The fact that this group has been identified and certified by the Southern Poverty Law Center (SPLC) as a hate group (considered on BOTH sides of the hate fence to be the gold standard for hate groups — being certed by the SPLC) is only icing on the cake.

          This was an anti-bullying event, NOT a political debate. The Federal Government recognizes the SPLC ratings, and the FBI routinely consults with the SPLC. Their rating of Junkyard Prophets alone should have barred the group from any public school More damningly, the lead singer for Junkyard Prophets has asserted on TV that his group is a “guerrilla group” for the extreme Right.

          If you consider that acceptable in a school assembly where EVERY parent doesn’t agree with their message, which many parents certainly did not — then you have no real comprehension of public schools.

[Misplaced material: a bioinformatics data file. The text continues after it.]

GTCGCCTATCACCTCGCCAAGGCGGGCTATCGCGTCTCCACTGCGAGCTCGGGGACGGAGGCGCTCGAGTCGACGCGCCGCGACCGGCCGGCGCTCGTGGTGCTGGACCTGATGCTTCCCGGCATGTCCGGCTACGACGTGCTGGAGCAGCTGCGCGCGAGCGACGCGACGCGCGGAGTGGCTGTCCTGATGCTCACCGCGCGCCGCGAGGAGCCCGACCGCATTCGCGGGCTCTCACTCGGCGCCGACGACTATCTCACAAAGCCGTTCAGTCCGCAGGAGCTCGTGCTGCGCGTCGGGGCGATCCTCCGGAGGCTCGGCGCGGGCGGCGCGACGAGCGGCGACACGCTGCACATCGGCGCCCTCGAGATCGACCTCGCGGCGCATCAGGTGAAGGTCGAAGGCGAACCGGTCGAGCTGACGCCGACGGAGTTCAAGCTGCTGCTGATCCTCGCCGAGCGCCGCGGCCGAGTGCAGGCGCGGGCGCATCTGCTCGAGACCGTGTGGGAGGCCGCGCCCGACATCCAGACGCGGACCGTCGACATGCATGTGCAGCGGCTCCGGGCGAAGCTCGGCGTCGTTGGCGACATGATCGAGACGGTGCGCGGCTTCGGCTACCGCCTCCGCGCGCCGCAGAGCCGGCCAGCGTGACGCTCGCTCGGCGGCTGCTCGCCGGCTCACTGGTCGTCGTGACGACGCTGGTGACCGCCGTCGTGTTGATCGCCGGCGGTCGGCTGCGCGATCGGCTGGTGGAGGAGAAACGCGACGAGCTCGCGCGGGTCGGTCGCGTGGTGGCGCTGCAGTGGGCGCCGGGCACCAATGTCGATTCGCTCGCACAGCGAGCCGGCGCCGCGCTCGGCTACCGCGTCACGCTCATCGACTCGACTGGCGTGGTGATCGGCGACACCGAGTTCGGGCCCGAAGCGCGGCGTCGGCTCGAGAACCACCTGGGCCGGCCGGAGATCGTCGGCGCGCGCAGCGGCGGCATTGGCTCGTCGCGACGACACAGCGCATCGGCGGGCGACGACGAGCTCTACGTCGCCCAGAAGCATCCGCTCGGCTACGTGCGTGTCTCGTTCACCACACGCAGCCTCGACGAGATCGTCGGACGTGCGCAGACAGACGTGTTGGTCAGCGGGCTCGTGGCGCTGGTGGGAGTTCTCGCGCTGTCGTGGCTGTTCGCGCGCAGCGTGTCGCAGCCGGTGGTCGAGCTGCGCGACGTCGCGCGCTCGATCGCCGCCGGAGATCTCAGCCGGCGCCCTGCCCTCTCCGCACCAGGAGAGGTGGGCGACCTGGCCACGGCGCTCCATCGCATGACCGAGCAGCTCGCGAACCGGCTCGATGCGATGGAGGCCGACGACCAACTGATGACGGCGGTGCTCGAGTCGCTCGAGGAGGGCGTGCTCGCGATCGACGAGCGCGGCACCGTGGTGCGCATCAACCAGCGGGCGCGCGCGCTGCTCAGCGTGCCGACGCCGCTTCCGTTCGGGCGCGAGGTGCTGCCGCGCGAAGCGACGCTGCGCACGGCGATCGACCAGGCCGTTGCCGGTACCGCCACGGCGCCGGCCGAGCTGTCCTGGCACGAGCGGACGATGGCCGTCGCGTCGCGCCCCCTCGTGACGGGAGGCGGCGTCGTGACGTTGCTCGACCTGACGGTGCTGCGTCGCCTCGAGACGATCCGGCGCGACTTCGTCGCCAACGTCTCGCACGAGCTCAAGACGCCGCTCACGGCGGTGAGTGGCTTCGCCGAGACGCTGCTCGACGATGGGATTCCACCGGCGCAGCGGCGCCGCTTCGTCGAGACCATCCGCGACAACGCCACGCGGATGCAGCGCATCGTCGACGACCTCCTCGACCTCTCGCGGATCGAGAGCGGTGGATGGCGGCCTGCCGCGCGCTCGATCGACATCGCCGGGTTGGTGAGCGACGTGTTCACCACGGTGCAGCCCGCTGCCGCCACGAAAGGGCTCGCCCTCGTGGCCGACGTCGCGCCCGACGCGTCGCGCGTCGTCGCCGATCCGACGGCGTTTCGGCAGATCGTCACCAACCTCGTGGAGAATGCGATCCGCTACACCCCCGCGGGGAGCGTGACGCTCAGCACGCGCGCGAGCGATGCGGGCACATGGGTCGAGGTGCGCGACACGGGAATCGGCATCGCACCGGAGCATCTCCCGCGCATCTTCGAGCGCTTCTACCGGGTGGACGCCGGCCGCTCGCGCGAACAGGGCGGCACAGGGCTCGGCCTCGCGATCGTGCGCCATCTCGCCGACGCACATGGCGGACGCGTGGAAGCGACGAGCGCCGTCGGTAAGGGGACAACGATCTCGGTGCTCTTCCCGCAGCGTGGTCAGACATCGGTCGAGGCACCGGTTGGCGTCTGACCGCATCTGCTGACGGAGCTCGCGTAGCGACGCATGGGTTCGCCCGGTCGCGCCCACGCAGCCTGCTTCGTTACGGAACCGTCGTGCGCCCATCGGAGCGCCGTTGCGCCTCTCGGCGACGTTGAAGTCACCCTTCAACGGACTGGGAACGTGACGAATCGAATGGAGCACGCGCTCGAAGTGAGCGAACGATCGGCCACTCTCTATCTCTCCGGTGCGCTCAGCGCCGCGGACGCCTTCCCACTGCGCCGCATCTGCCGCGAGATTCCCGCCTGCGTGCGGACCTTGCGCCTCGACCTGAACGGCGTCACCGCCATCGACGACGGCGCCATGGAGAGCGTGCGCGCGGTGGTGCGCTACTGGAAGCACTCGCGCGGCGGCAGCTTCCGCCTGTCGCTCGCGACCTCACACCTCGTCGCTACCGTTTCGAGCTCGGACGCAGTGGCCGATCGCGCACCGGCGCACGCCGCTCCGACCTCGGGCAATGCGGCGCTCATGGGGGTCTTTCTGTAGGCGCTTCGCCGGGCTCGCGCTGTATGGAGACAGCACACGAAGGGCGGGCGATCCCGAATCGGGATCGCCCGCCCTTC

2. Philip, did you read the article? I see no exaggeration at all in Michael’s caharacterization.

  3. So–what does “diversity” look like? Because it seems to me that actually representing the views of the majority would be included somewhere, as opposed to the “all you people, and everyone who agrees with you, are intolerant, so only the people who agree with me get to speak publicly or have any chance of having the proposals they vote for actually bind the lawmakers” proposals of all the “diversity” fans.

    1. by majority, are you referring to the majority of the population who are women? the majority of the population who are non-white? to which majority do you refer?